A long time ago (2001?), in a galaxy far, far away (southern Utah), I discovered a magical restaurant next to a stalwart lodge in a very small mountain town. “Discovered” is not the right word: my friend Julia took me there for a few days of hiking. She had come upon it the year before, during a rambling solitary road trip, and fallen in love with the landscape, the food, the owners, the striated red rock cliffs, the wind in the aspens.
Since then, I’ve been back five times. Once more with Julia just after her father died. Once to teach a week-long writing and yoga workshop on the premises. Once for a private writer’s retreat of my own. And twice for overnights as I was passing through the region.
This last time my friend Heidi and I delivered a grandfather clock to Laramie, Wyoming (that might be my favorite travel sentence of all time), and were heading home to California in a roundabout way. Heidi, reasonably enough, did not want to drive twice through the vast emptiness of Nevada, so we circled up through a tiny corner of Oregon, spent a night in Boise, and then traversed Wyoming. On the way back, we stopped for lunch with my niece Gioia in Fort Collins, soaked in the hot water at Glenwood Springs, and spent a night at Boulder Mountain Lodge in Boulder, Utah.
This made it possible for us to eat both dinner and breakfast at Hell’s Backbone Grill before the 12-hour push across Nevada on “the Loneliest Highway in America” (U.S. 50) to our Sierra town. And, conveniently enough, dinner for two and breakfast for two was the exchange I had negotiated with owners Blake Spalding and Jen Castle for using one of my poems in their forthcoming cookbook.
The story of Blake and Jen and how they came to be running a stunningly good farm-to-table restaurant, with ancillary farm, foraging partners, Zagat rating, and mentions in every reputable U.S. magazine and newspaper can be found in their first cookbook, With a Measure of Grace. I won’t repeat it here. Just believe me when I say the food only gets better, and the Buddhist/Mormon/small town/wild landscape combination is something you have to feel for yourself.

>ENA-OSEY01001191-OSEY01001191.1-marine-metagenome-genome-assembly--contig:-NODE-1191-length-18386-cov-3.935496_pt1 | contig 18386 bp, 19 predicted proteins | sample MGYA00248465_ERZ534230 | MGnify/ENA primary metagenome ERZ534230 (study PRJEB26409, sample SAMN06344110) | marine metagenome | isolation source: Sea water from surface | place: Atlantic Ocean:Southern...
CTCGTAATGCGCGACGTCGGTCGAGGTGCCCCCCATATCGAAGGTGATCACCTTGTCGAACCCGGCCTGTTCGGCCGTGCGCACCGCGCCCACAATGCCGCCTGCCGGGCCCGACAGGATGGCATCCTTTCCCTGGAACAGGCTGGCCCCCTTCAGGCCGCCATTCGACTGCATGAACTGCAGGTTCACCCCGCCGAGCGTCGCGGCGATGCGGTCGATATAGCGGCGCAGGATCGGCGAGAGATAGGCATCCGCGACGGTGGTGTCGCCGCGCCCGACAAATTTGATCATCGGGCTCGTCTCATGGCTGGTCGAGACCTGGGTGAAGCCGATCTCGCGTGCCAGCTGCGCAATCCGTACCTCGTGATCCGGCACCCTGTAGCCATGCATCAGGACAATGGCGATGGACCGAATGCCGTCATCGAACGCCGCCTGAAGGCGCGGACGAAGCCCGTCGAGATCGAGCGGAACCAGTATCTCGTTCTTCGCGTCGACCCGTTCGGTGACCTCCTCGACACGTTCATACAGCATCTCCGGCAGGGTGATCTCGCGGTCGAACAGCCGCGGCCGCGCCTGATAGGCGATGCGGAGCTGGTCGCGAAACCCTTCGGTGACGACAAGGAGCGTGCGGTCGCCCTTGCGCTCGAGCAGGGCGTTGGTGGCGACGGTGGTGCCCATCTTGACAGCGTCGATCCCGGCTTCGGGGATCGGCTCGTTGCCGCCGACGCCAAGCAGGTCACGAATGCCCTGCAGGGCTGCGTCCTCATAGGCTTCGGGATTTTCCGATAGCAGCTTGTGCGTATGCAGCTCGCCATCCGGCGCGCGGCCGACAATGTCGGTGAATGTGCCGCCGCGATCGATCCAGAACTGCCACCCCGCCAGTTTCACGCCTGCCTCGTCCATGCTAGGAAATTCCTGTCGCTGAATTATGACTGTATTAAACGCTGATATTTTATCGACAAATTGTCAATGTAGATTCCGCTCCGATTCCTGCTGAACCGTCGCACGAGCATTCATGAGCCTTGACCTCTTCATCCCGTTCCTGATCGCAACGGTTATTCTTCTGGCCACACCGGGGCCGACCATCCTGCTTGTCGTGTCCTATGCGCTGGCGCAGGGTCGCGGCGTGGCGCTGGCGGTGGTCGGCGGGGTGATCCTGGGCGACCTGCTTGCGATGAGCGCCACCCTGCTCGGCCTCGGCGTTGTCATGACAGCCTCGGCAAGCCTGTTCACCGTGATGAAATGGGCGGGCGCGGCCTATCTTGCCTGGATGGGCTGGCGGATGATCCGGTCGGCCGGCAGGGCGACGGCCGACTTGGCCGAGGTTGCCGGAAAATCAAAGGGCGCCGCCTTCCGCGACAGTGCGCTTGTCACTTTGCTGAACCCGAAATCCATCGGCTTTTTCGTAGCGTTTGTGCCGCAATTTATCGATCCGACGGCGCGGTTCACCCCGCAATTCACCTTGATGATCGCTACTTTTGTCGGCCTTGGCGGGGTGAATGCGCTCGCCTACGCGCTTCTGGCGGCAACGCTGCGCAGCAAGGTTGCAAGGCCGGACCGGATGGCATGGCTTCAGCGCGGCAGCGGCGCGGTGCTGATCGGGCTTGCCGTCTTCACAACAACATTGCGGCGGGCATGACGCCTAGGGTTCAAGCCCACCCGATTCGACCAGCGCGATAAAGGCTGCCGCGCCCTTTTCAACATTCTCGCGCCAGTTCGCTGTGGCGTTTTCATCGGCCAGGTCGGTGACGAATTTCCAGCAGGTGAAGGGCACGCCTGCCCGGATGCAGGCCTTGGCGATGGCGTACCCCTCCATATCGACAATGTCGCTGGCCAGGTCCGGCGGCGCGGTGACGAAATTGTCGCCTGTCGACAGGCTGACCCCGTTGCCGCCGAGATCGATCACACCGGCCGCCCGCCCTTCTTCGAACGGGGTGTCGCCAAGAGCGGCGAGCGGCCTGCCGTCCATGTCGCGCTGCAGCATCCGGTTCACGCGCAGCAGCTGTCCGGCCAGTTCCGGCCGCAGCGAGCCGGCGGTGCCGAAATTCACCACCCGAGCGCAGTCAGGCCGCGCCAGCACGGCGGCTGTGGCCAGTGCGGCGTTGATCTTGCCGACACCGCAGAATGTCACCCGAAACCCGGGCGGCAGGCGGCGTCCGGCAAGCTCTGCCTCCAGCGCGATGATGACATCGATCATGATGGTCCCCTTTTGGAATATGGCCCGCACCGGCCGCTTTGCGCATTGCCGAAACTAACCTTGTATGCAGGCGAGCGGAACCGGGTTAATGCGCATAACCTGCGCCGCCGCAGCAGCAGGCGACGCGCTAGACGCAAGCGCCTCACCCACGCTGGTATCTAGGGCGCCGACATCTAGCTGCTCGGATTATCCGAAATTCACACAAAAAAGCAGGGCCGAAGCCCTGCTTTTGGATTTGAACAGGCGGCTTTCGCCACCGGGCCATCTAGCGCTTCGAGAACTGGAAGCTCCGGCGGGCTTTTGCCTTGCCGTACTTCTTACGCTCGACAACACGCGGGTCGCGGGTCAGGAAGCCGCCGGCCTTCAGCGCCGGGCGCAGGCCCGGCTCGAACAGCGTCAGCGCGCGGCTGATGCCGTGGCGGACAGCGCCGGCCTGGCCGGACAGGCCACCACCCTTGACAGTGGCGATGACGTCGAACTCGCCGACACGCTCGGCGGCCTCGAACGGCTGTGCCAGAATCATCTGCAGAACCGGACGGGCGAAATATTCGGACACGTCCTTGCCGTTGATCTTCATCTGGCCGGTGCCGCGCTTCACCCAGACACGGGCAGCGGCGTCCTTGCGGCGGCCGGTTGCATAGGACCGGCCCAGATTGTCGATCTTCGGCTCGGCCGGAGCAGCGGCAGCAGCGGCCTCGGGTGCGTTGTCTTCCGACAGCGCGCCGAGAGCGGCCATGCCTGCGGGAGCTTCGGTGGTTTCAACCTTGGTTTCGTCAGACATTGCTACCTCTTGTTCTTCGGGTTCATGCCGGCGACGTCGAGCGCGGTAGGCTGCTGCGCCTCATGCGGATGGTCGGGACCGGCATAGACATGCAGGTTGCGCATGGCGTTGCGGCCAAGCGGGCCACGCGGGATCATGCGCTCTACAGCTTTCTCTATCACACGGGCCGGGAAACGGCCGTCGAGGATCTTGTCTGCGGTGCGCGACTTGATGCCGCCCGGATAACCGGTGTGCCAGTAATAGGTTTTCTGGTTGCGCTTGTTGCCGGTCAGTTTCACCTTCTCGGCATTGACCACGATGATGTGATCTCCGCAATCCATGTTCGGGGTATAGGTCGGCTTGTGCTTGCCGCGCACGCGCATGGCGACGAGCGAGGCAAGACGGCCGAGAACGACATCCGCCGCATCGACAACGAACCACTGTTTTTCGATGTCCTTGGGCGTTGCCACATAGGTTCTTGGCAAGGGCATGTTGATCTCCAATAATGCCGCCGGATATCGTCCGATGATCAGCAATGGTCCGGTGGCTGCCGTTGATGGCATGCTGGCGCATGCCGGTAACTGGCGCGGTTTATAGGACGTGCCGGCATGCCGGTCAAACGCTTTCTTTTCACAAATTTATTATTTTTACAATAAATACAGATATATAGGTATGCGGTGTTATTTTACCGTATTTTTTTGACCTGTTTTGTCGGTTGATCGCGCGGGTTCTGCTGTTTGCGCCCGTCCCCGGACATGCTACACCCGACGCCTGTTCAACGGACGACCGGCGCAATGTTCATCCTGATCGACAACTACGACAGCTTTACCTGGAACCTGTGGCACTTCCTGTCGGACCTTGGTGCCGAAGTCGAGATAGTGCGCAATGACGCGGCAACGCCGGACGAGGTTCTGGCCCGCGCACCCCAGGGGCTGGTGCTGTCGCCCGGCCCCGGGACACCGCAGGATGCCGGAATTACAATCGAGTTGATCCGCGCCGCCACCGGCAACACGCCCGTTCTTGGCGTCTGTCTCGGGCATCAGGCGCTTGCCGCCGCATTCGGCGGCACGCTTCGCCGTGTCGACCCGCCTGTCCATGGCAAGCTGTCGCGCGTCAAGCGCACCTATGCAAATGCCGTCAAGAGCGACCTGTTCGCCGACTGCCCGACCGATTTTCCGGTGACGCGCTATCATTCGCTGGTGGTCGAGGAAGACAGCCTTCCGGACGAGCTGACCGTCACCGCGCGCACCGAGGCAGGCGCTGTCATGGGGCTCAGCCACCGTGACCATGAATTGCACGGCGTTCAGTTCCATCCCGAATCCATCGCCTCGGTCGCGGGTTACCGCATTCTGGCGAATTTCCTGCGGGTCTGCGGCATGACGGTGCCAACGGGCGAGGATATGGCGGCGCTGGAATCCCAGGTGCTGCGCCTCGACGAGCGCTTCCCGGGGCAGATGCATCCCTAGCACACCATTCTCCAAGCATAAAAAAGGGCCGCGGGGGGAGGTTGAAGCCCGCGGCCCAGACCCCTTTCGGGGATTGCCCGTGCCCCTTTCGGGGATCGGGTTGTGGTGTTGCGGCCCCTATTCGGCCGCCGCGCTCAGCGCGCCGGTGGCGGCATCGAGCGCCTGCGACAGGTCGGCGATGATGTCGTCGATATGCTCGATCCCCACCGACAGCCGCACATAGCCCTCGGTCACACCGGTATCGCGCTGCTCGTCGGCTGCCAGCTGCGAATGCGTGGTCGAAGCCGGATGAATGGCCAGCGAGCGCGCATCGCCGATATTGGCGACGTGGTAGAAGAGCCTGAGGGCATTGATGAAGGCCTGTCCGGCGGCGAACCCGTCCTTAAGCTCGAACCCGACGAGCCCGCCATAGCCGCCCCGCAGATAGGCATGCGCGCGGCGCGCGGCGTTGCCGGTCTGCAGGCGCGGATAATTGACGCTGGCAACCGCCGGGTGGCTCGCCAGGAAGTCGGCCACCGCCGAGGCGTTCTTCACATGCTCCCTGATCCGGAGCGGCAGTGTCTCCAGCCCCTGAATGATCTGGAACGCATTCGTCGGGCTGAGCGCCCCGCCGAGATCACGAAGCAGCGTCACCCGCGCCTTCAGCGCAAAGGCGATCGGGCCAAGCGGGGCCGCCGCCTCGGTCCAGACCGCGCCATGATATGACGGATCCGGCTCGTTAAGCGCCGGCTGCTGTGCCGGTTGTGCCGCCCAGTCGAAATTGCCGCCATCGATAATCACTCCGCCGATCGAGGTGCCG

Until I watched Blake gently vacuum flies from these windows with a special pump and let them go outdoors, I hadn’t entirely understood the depth of commitment Buddhism has to not harming any sentient beings.
One of my favorite resident sentient beings is Jezebel, a feral cat who lives around the outskirts of the restaurant and makes friends with customers when she’s hungry. She’s not pushy, but if you do feel moved to donate a little of your breakfast — the last bite of poached egg or crumble of bacon — she will tidily devour it on the porch railing and maybe even let you scratch her ears. Briefly.
As a word-worker, I’m also fond of the names on the menu, from Marry Me Biscuits to Cowgirl Meatloaf. For one summer there was even a drink called the Molly Fisk, like an Arnold Palmer, but with home-made limeade instead of lemonade in the iced tea.
It is a long drive from my front door to Boulder, Utah, so I can’t visit as often as I’d like. But whenever I get an itch to see some open space and have saved up a little extra money, I know how to get there. I don’t need GPS or AAA maps. 80 to 50 to 15 to 20 to 12, and then north a couple of hours from Bryce Canyon. It’s right at the top of the Grand Staircase/Escalante National Monument, and below Capitol Reef, at a bend in the road. You can’t miss it.
Photographs by Heidi LeVell of Barn Owl Vintage.